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International Code Powered By An ASHRAE Standard To Be Released This Year

This article originally appeared in the January 23 edition of the AHR Today Newsletter.


CHICAGO—One green modeling code powered by an ASHRAE standard is expected to strengthen the built industry.

The 2018 International Green Construction Code (IgCC) powered by ANSI/ASHRAE/IES/USGBC Standard 189.1, Standard for the Design of High-Performance Green Buildings, incorporates the 2015 IgCC and Standard 189.1-2017.

The new code creates a consistent message that will help the green code’s adoption, and the uniform document will make a bigger impact, said Wes Sullens, the director of codes and technical development for the U.S. Green Building Council, during ASHRAE’s press breakfast Monday morning at the 2018 AHR Expo.

Sullens called the creation of the code an “historical moment for the green code movement.”

The new IgCC is a good example of cooperation among USGBC, the International Code Council (ICC), American Institute of Architects (AIA) and the Illuminating Engineering Society (IES), said ASHRAE President Bjarne W. Olesen, Ph.D., Fellow ASHRAE. The parties will continue to act as partners through the code development and adoption process.

A Model Code with Technical Provisions

The model code with technical provisions from Standard 189.1 is expected to be released in spring or summer of this year, said David Walls, the executive director of sustainability programs for ICC.

ICC has already received Standard 189.1 and is in the process of putting in administrative provisions to make the model building code adoptable, usable and enforceable, he said.

To help make the code adoptable, the partners will create tools to help jurisdictions adjust to the code. Some of the tools include a user’s manual, code and commentary, certification, education and training and a slideshow.

The IgCC is already adopted in more than 30 places, mostly as a voluntary code, according to Walls.

“Until it gets adopted by jurisdictions, it’s just a book on the shelf,” he said.

Standard 189.1

The updated Standard 189.1–2017 will be included in the 2018 IgCC.

Joe Winters, a principal from HOK Architects who was representing AIA at the press breakfast, said Standard 189.1 will continue to follow the ASHRAE standards appeal process.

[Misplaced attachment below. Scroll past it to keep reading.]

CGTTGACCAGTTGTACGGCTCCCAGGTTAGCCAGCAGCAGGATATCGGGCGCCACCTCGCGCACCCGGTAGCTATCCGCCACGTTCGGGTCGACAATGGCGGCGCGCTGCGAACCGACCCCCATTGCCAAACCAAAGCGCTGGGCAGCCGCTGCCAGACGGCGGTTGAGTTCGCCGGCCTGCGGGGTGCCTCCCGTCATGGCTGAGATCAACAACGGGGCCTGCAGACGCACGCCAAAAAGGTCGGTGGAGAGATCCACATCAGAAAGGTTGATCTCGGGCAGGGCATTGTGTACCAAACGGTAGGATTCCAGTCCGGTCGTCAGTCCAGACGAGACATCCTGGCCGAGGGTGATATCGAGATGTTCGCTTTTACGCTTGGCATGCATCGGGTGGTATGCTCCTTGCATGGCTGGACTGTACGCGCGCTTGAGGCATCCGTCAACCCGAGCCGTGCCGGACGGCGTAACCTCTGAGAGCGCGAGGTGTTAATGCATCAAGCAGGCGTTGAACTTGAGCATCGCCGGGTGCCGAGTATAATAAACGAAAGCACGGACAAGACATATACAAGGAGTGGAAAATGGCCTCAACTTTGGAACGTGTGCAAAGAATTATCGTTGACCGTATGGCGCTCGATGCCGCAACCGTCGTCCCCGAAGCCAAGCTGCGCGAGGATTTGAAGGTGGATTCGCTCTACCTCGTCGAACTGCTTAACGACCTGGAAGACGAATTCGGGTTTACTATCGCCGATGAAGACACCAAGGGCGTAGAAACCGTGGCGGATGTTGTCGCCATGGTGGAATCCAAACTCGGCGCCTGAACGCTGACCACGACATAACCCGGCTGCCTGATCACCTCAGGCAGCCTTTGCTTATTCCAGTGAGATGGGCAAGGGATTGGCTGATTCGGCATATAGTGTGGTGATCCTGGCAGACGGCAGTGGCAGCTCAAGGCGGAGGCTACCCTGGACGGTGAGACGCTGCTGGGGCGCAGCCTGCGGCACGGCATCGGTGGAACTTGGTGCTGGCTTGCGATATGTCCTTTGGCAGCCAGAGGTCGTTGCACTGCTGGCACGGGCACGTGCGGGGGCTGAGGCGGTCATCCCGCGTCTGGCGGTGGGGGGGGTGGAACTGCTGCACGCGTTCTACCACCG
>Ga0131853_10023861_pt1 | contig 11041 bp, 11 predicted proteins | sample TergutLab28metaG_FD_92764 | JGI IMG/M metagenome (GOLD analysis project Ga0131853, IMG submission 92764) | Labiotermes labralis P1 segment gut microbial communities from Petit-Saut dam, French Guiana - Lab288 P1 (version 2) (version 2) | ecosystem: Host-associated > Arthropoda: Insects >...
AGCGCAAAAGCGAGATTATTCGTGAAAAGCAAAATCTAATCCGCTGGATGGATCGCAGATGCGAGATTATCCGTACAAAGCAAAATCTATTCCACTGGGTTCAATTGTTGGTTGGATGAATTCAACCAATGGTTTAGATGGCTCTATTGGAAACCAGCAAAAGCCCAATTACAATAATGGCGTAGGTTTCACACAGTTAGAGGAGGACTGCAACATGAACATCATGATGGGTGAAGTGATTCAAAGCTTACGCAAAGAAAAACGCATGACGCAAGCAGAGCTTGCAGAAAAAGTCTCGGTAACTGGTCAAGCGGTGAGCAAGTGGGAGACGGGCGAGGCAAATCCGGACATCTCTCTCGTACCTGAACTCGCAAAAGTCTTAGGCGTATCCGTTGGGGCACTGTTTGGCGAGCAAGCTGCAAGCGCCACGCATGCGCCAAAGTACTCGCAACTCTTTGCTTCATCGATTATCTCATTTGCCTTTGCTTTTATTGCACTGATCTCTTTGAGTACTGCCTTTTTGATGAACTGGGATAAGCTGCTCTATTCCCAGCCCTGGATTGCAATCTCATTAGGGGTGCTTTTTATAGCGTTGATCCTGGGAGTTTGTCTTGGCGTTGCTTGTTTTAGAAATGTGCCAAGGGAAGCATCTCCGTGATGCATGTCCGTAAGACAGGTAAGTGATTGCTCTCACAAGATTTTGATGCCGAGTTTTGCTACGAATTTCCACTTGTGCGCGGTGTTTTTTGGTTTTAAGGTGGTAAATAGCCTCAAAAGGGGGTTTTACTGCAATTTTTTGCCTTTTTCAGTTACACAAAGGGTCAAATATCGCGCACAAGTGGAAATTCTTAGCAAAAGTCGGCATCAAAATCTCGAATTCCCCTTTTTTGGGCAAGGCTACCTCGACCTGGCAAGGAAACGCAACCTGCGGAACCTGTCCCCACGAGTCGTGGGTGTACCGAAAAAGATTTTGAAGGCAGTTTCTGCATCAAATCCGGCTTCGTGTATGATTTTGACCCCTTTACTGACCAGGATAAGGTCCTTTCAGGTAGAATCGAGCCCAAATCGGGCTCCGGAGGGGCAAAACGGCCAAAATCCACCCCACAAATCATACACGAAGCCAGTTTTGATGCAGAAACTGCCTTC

Adhering to the standard’s three-year maintenance cycle, IgCC-2018 will incorporate an updated Standard 189.1–2017, which includes 75 addenda and updates to the commissioning process, he said.

Sullens said major changes to Standard 189.1–2017 include:

• Adding resilience to the standard’s scope;

• Requiring electrical infrastructure for EV parking and charging;

• Making all water efficiency requirements mandatory by eliminating performance option; and

• Requiring real-time display of energy use and requiring occupant indoor environmental quality (IEQ) survey.

The updated Standard 189.1–2017 includes provisions for sustainable energy including solar, wind and geothermal; transparency in materials; and resilience, Winters said.

Winters said resiliency will be further developed in the future.

Standard 189.1 was developed to coordinate with IECC and ANSI/ASHRAE/IES Standard 90.1, Energy Standard for Buildings Except Low-Rise Residential Buildings, Winters said.

“It’s very important to be coordinated with 90.1 because it’s really the bible of energy conservation,” he said.

Changes and Impact

This will not be the first time several standards are merged into one. In the 2000s, the first edition of the International Building Code merged three region-specific codes into one, Winters said.

“Taking those three codes and making them into one really created a better standard. This is going to do the same thing. It’s going to be better to have one standard instead of two standards,” Winters said.

Another industry segment, lighting, is also preparing for how the unity of codes in this circumstance will propel the industry.

Mark Lien, industry relations manager for IES, said the lighting community has made significant gains in the last 15 years.

A 60 watt incandescent light bulb can now be replaced by a 7.5 watt LED bulb, an 87.5% reduction in energy use, he said. Globally, the market penetration of LED light bulbs is 15%, according to Lien.

With the adoption of a uniform green building code, the lighting industry and other industry segments will be able to continue to make strides toward energy reduction and efficiency.